Welcome to Part Two of this upstart series, Tales from the DPhil. Today is the juicy stuff - writing tips!
Last term, I discovered that the single biggest stress- and anxiety-causing aspect of my doctoral experience was my approach to writing the darned thing.
In undergrad and my Master's, I
did quite well writing essays by researching a lot up front, creating
detailed outlines, and then racing through a draft with a quick polish
at the end. Because I always had hard deadlines, I always made them,
even if this required some crazy writing days.
by no means an ideal writing strategy for a doctoral thesis. A term
paper can (but probably shouldn't) be a sprint. A thesis is a
marathon. A three-year marathon. A thesis also demands consideration, the evolution and testing of ideas and arguments, the honing of sentences. I was trying to write chapters in big
bursts (which didn't work) and then had no time for proper revision. I became anxious about writing and avoided it.
So, I decided I had to make writing much less daunting. I decided to write my thesis as if it were a novel. I'm quite proud of this revelation.
I've been writing novelish fiction since I was fourteen. I know how to write a big, multi-part project and just needed to apply the same strategies to my thesis. I know from experience that I need to write every day, preferably to a very manageable word goal.
Principles that Have Vastly Improved My Thesis-Writing Experience
1. Come up with a manageable word count and stick to it every day. I've chosen 500 words, which I think is approximately an hour's writing, but it varies a lot. It amounts to 2ish sides of A4 or about 3-4 pages in my Moleskine journal or 2-3 paragraphs. It is extremely doable and non-threatening because it seems like so little. Also, the more regularly you write, the more natural it becomes. As a bonus, on the days I force myself to write, I usually end up over-shooting this word goal and write closer to 600 words. But no matter what, something is better than nothing. Progress is better than standing still. And, if you write 500 words a day for one work week, you suddenly have 2500 words. That's almost a conference paper.
2. Write first thing every day. Because I know that if I put off my writing, it probably won't get done and I likely will not get much research done either, out of a general sense of anxiety and procrastination. Also, writing is always the hardest part of my day. Everything after it seems easier and more enjoyable. And, once you've met your word count for the day, you've met a mini-goal, which feels great. Plus, you don't have to worry about writing any more until the next day.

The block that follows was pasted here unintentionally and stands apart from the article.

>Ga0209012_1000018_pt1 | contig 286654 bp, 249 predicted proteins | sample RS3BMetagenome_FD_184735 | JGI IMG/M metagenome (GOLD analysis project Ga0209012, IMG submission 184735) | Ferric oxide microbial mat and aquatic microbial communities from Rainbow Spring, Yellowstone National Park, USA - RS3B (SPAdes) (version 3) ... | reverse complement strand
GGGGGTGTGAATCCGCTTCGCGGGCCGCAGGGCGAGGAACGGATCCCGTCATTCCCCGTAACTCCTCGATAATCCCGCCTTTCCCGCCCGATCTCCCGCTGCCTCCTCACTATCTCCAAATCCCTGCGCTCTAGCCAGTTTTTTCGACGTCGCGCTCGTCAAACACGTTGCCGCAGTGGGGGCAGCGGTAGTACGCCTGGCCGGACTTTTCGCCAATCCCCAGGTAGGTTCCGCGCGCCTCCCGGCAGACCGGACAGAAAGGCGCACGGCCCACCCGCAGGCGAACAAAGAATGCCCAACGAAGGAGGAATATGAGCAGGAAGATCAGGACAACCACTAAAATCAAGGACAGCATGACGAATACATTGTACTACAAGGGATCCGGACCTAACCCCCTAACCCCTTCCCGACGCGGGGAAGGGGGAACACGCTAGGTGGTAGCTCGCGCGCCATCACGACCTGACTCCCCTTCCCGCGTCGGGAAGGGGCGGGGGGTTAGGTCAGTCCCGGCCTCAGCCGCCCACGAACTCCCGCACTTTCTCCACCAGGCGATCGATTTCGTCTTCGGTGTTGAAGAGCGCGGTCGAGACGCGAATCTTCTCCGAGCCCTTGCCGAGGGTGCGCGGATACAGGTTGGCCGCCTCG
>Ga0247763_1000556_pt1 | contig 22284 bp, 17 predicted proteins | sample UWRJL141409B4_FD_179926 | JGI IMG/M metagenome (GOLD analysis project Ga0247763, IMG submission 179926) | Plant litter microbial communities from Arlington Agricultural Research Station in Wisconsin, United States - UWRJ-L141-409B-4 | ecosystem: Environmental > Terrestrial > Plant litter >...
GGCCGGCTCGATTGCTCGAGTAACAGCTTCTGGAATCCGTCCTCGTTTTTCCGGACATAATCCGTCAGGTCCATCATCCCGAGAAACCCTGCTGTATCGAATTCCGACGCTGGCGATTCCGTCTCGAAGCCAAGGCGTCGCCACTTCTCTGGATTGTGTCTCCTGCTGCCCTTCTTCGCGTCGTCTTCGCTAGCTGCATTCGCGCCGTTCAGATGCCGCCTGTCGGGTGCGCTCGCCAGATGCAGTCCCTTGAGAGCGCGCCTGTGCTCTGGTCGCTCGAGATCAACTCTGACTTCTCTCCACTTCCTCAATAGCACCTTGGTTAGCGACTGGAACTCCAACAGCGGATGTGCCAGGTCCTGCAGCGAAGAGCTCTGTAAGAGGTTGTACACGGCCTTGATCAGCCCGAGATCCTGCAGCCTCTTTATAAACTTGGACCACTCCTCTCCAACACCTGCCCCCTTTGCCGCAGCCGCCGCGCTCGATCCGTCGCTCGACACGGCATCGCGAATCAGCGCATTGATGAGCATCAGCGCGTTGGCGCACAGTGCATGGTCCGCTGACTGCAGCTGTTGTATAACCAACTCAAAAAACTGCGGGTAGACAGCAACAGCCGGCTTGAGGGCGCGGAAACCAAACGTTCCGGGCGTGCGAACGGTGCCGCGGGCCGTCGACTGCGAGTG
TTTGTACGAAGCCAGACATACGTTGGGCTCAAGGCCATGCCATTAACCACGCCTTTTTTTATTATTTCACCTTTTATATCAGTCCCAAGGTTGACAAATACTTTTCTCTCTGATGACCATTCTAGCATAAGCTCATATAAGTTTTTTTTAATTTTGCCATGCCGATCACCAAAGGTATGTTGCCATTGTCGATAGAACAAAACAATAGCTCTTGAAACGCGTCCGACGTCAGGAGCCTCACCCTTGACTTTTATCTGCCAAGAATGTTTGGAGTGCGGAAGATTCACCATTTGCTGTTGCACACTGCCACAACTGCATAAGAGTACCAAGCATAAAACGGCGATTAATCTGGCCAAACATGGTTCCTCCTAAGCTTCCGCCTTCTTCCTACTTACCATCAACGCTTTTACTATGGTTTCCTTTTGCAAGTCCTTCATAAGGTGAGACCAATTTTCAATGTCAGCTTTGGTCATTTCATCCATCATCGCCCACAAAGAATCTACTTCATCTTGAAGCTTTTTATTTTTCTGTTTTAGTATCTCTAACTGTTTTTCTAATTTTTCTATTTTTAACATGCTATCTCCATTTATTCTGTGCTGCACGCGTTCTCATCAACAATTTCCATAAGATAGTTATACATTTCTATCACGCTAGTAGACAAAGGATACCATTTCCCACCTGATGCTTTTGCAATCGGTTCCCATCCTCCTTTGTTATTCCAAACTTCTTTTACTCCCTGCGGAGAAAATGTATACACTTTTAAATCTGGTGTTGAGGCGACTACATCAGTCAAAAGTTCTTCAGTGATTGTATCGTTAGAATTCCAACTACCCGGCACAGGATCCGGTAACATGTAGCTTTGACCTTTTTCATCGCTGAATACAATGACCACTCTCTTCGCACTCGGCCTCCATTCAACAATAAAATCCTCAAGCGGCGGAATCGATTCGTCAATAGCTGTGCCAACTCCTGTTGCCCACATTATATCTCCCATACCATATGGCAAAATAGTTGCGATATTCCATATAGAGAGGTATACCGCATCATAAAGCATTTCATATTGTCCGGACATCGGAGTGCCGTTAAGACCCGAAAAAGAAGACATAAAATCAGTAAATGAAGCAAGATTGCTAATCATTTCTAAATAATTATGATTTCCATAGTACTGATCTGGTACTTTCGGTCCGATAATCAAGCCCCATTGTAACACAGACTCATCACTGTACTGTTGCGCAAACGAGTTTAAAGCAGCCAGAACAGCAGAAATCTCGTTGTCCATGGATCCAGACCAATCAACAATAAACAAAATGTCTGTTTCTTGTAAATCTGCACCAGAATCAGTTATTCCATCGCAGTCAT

3. Don't start with a blank page. What I've been doing is writing longhand rough words one day and then revising while typing them the next. This allows me to a do a first pass of revision and gets my writing brain working before I have to tackle fresh writing, which in turns makes tackling the new words less frightening. In an ideal world, I would also take notes and write down ideas for the next day's rough words - that can be a big help to getting started.
4. Don't worry if the words are rough/awful. Once you have words, you can fix them! If you don't have any words to play with, you can't do anything at all. It's taken me a long time to come around to revising my academic and creative writing and to find strategies to help me do it. Sometimes having a pile of messy, meandering words is a gift because it's often so easy to see how they could be improved. A nicely proofread piece of work can be harder to take apart and put back together again because of its shiny surface.
5. Realise that words/writing time are not an end but a process. This is another realisation that made me feel better about my messy, daily words. I'm not writing just to meet a word count - I'm writing because writing allows me to think through the issues I'm dealing with in a way that research or even outlining can't. Sometimes I have little revelations while writing. I realise what my argument is, or discover something new about a text. I've realised that I need to spend a good portion of every day interacting with my words on the page, whether writing or revising. If you leave a project for a few days, it's much harder to get back into it and pick up the flow of ideas again. (Noveling is the exact same in this regard).
I hope these principles might be helpful to any grad school brethren who may be reading this. Do you have any tips in turn? (They are always much appreciated - it's very easy to slack off when it comes to writing discipline.)